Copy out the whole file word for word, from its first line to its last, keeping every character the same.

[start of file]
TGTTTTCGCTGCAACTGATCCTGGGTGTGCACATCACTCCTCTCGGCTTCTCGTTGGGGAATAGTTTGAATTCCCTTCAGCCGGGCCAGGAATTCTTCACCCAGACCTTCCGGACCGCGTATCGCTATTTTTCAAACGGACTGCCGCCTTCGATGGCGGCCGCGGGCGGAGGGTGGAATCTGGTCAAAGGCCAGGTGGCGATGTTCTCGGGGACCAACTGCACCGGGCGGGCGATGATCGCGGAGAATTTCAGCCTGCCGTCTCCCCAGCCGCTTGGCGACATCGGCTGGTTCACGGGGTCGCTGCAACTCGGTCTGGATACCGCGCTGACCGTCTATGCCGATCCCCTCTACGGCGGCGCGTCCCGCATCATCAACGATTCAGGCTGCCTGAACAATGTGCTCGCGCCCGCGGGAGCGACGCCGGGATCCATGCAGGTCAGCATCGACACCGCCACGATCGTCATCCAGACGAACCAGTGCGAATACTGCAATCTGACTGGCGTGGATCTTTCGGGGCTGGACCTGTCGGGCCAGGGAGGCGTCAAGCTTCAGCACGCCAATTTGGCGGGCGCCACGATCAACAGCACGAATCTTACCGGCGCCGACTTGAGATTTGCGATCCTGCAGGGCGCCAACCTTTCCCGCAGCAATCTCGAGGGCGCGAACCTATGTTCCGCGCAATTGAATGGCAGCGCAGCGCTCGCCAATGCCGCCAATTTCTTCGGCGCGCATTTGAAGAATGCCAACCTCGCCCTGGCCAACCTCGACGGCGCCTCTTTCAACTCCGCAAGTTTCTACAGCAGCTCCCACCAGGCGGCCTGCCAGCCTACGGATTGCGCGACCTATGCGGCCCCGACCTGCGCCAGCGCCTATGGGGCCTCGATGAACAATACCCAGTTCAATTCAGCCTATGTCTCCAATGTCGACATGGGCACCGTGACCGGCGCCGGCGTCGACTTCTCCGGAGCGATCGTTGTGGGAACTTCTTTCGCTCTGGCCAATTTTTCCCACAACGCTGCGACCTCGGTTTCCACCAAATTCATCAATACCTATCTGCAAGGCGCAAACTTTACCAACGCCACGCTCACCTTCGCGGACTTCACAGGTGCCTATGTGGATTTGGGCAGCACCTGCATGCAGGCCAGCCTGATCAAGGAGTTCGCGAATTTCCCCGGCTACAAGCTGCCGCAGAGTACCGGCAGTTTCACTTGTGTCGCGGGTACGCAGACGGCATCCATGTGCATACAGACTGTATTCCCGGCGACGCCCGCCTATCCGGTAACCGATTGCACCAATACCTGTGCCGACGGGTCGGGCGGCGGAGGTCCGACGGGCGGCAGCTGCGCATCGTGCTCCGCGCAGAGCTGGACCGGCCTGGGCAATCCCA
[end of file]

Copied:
TGTTTTCGCTGCAACTGATCCTGGGTGTGCACATCACTCCTCTCGGCTTCTCGTTGGGGAATAGTTTGAATTCCCTTCAGCCGGGCCAGGAATTCTTCACCCAGACCTTCCGGACCGCGTATCGCTATTTTTCAAACGGACTGCCGCCTTCGATGGCGGCCGCGGGCGGAGGGTGGAATCTGGTCAAAGGCCAGGTGGCGATGTTCTCGGGGACCAACTGCACCGGGCGGGCGATGATCGCGGAGAATTTCAGCCTGCCGTCTCCCCAGCCGCTTGGCGACATCGGCTGGTTCACGGGGTCGCTGCAACTCGGTCTGGATACCGCGCTGACCGTCTATGCCGATCCCCTCTACGGCGGCGCGTCCCGCATCATCAACGATTCAGGCTGCCTGAACAATGTGCTCGCGCCCGCGGGAGCGACGCCGGGATCCATGCAGGTCAGCATCGACACCGCCACGATCGTCATCCAGACGAACCAGTGCGAATACTGCAATCTGACTGGCGTGGATCTTTCGGGGCTGGACCTGTCGGGCCAGGGAGGCGTCAAGCTTCAGCACGCCAATTTGGCGGGCGCCACGATCAACAGCACGAATCTTACCGGCGCCGACTTGAGATTTGCGATCCTGCAGGGCGCCAACCTTTCCCGCAGCAATCTCGAGGGCGCGAACCTATGTTCCGCGCAATTGAATGGCAGCGCAGCGCTCGCCAATGCCGCCAATTTCTTCGGCGCGCATTTGAAGAATGCCAACCTCGCCCTGGCCAACCTCGACGGCGCCTCTTTCAACTCCGCAAGTTTCTACAGCAGCTCCCACCAGGCGGCCTGCCAGCCTACGGATTGCGCGACCTATGCGGCCCCGACCTGCGCCAGCGCCTATGGGGCCTCGATGAACAATACCCAGTTCAATTCAGCCTATGTCTCCAATGTCGACATGGGCACCGTGACCGGCGCCGGCGTCGACTTCTCCGGAGCGATCGTTGTGGGAACTTCTTTCGCTCTGGCCAATTTTTCCCACAACGCTGCGACCTCGGTTTCCACCAAATTCATCAATACCTATCTGCAAGGCGCAAACTTTACCAACGCCACGCTCACCTTCGCGGACTTCACAGGTGCCTATGTGGATTTGGGCAGCACCTGCATGCAGGCCAGCCTGATCAAGGAGTTCGCGAATTTCCCCGGCTACAAGCTGCCGCAGAGTACCGGCAGTTTCACTTGTGTCGCGGGTACGCAGACGGCATCCATGTGCATACAGACTGTATTCCCGGCGACGCCCGCCTATCCGGTAACCGATTGCACCAATACCTGTGCCGACGGGTCGGGCGGCGGAGGTCCGACGGGCGGCAGCTGCGCATCGTGCTCCGCGCAGAGCTGGACCGGCCTGGGCAATCCCA